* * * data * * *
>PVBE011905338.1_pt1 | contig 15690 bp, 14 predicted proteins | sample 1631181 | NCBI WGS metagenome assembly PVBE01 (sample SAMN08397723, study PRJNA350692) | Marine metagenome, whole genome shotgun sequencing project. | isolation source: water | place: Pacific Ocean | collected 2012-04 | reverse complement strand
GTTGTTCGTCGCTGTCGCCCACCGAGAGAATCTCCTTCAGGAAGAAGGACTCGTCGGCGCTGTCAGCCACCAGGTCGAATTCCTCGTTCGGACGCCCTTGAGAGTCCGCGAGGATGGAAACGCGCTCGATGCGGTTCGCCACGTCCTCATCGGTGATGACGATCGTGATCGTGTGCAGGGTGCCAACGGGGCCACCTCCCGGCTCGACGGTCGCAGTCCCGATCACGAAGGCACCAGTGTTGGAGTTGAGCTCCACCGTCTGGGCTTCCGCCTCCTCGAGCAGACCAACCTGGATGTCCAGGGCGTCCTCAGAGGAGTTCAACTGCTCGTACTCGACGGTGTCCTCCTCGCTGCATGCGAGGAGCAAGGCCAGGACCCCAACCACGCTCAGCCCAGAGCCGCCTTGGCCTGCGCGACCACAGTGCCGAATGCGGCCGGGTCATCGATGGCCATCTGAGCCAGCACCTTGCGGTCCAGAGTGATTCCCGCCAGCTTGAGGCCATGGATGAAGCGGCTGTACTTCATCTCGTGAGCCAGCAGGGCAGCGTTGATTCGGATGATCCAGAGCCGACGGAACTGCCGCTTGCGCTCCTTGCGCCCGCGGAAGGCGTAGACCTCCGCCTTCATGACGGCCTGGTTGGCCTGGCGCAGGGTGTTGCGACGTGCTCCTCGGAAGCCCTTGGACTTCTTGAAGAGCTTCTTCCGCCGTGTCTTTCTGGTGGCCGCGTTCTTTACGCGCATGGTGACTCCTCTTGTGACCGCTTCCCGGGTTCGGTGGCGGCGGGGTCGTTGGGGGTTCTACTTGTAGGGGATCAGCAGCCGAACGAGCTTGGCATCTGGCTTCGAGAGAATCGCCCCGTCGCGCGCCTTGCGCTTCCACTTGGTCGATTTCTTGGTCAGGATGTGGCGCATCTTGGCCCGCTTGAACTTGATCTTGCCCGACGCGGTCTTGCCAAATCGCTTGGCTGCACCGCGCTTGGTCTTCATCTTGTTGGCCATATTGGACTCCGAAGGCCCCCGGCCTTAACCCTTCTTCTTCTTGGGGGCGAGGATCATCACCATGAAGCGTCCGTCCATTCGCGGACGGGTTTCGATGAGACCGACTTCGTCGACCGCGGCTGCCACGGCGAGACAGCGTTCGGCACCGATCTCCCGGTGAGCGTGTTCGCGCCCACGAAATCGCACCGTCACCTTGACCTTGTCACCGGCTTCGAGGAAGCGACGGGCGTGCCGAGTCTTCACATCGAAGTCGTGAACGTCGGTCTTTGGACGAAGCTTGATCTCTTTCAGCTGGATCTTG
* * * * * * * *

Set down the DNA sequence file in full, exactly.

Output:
>PVBE011905338.1_pt1 | contig 15690 bp, 14 predicted proteins | sample 1631181 | NCBI WGS metagenome assembly PVBE01 (sample SAMN08397723, study PRJNA350692) | Marine metagenome, whole genome shotgun sequencing project. | isolation source: water | place: Pacific Ocean | collected 2012-04 | reverse complement strand
GTTGTTCGTCGCTGTCGCCCACCGAGAGAATCTCCTTCAGGAAGAAGGACTCGTCGGCGCTGTCAGCCACCAGGTCGAATTCCTCGTTCGGACGCCCTTGAGAGTCCGCGAGGATGGAAACGCGCTCGATGCGGTTCGCCACGTCCTCATCGGTGATGACGATCGTGATCGTGTGCAGGGTGCCAACGGGGCCACCTCCCGGCTCGACGGTCGCAGTCCCGATCACGAAGGCACCAGTGTTGGAGTTGAGCTCCACCGTCTGGGCTTCCGCCTCCTCGAGCAGACCAACCTGGATGTCCAGGGCGTCCTCAGAGGAGTTCAACTGCTCGTACTCGACGGTGTCCTCCTCGCTGCATGCGAGGAGCAAGGCCAGGACCCCAACCACGCTCAGCCCAGAGCCGCCTTGGCCTGCGCGACCACAGTGCCGAATGCGGCCGGGTCATCGATGGCCATCTGAGCCAGCACCTTGCGGTCCAGAGTGATTCCCGCCAGCTTGAGGCCATGGATGAAGCGGCTGTACTTCATCTCGTGAGCCAGCAGGGCAGCGTTGATTCGGATGATCCAGAGCCGACGGAACTGCCGCTTGCGCTCCTTGCGCCCGCGGAAGGCGTAGACCTCCGCCTTCATGACGGCCTGGTTGGCCTGGCGCAGGGTGTTGCGACGTGCTCCTCGGAAGCCCTTGGACTTCTTGAAGAGCTTCTTCCGCCGTGTCTTTCTGGTGGCCGCGTTCTTTACGCGCATGGTGACTCCTCTTGTGACCGCTTCCCGGGTTCGGTGGCGGCGGGGTCGTTGGGGGTTCTACTTGTAGGGGATCAGCAGCCGAACGAGCTTGGCATCTGGCTTCGAGAGAATCGCCCCGTCGCGCGCCTTGCGCTTCCACTTGGTCGATTTCTTGGTCAGGATGTGGCGCATCTTGGCCCGCTTGAACTTGATCTTGCCCGACGCGGTCTTGCCAAATCGCTTGGCTGCACCGCGCTTGGTCTTCATCTTGTTGGCCATATTGGACTCCGAAGGCCCCCGGCCTTAACCCTTCTTCTTCTTGGGGGCGAGGATCATCACCATGAAGCGTCCGTCCATTCGCGGACGGGTTTCGATGAGACCGACTTCGTCGACCGCGGCTGCCACGGCGAGACAGCGTTCGGCACCGATCTCCCGGTGAGCGTGTTCGCGCCCACGAAATCGCACCGTCACCTTGACCTTGTCACCGGCTTCGAGGAAGCGACGGGCGTGCCGAGTCTTCACATCGAAGTCGTGAACGTCGGTCTTTGGACGAAGCTTGATCTCTTTCAGCTGGATCTTG